EU founders left no room for self-determination

Lettera al Financial Times sul referendum catalano

16 Ottobre 2017

Financial Times

Alberto Mingardi

Direttore Generale

Argomenti / Teoria e scienze sociali

Sir, Wolfgang Münchau, in “A Catalan breakaway would make Brexit look like a cake walk” (October 9), writes that the “main argument against [Catalan] independence is economic”.

Secession from Spain would trigger exit from both the EU and the euro, which may account for a global economic shock. In fact, the Catalans do not want to leave the euro or the single market: only Spain. And yet they’ll be forced out of European institutions because the latter are tailored around member nation states.

When you’re forced to do something you do not want to, it’s not economics, it’s politics. And, indeed, the main argument Mr Münchau refers to is not economic, but political. In a globalized world, smaller political units do not need to fear isolation as long as they are open economies. Smaller states are less likely to be tempted by protectionism as its cost will be higher for them.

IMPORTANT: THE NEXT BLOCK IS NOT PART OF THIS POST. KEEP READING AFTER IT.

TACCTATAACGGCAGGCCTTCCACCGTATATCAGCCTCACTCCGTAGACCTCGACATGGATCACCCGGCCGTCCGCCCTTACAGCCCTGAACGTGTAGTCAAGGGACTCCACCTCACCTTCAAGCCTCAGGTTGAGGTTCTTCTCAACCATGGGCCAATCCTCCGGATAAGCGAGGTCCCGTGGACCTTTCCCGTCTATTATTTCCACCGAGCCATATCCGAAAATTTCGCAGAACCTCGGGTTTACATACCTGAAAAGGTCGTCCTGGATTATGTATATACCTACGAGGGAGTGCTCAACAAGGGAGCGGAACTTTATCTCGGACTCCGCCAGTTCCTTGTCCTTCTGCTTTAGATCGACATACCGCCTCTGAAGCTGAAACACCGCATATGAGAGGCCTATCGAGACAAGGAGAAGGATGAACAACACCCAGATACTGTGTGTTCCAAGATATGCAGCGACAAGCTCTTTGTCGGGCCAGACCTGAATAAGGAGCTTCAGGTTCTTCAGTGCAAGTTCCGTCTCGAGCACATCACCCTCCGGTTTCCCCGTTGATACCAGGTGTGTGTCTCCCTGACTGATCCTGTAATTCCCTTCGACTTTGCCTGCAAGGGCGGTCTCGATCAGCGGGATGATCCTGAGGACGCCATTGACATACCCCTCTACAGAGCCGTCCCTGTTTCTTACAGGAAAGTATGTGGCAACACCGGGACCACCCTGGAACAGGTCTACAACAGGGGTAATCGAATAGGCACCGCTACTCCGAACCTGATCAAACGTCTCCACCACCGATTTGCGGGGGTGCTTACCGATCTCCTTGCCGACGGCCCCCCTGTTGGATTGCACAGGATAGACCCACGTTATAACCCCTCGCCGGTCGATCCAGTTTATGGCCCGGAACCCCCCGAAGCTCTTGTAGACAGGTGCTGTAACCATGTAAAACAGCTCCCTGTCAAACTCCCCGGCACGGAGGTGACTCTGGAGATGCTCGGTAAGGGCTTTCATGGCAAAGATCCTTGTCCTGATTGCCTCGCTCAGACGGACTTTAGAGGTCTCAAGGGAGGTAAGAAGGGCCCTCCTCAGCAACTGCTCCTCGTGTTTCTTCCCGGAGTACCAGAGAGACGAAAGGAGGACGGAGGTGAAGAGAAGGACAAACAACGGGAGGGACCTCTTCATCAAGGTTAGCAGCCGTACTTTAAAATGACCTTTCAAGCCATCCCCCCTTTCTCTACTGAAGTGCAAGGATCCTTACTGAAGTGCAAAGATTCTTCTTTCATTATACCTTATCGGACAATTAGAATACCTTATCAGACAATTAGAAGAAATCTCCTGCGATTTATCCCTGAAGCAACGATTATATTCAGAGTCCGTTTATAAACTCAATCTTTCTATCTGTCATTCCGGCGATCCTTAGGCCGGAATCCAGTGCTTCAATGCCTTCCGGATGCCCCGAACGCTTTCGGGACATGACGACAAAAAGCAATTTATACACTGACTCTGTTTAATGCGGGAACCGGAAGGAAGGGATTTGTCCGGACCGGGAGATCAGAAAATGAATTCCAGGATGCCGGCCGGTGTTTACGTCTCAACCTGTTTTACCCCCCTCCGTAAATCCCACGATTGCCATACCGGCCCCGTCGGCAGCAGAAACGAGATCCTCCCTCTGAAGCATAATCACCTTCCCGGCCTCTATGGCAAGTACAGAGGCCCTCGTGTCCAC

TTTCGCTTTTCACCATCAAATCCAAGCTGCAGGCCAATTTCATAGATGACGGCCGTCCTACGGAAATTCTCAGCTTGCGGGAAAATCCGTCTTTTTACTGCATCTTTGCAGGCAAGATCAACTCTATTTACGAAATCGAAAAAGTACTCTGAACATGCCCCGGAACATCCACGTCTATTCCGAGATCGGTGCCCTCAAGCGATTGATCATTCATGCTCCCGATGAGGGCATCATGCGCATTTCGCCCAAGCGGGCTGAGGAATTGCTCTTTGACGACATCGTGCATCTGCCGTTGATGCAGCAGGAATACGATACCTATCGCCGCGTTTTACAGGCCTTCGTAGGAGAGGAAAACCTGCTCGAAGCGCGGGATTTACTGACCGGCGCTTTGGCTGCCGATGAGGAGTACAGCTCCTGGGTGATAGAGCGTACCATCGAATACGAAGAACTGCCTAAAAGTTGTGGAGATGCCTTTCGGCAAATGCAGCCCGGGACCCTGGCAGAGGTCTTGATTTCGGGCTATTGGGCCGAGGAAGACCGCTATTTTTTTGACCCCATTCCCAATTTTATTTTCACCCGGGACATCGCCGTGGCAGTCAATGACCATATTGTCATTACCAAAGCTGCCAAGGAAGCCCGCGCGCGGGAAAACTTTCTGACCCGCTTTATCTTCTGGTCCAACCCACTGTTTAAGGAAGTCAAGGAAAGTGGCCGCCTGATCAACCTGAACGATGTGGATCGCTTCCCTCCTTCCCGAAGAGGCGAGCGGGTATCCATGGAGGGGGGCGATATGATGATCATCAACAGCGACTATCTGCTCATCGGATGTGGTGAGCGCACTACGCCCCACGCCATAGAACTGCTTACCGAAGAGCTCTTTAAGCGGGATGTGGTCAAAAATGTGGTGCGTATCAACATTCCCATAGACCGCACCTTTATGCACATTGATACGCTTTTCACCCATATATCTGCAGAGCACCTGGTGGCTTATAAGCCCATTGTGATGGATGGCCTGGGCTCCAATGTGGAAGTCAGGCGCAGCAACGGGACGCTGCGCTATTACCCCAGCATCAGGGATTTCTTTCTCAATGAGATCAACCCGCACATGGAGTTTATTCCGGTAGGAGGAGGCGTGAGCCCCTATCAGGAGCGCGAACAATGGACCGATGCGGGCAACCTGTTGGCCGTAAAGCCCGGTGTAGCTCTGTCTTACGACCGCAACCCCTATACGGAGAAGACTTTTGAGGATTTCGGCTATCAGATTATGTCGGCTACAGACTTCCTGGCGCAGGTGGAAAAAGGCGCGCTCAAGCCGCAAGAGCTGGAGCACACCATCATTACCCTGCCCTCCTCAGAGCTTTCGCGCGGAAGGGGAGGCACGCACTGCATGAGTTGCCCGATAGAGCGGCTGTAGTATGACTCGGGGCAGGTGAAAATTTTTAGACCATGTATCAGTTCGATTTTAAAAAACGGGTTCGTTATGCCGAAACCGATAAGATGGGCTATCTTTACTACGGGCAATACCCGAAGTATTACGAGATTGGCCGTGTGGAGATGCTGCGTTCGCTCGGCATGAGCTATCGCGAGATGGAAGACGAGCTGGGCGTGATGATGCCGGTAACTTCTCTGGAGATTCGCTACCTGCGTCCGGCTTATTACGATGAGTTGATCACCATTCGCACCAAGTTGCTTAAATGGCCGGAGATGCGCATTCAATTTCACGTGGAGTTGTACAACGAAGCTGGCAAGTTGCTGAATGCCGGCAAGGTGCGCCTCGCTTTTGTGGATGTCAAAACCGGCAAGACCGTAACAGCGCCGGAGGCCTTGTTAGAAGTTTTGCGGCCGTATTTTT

The problem the Catalans are facing lies with the legal infrastructure of the EU. Though the EU’s founding fathers preached the principle of subsidiarity, they didn’t allow room for the principle of self-determination of peoples in the treaties. Perhaps it is the political problem that should be tackled, establishing ordered ways of exercising the principle of self-determination at least within the EU.

Da Financial Times, 13 ottobre 2017

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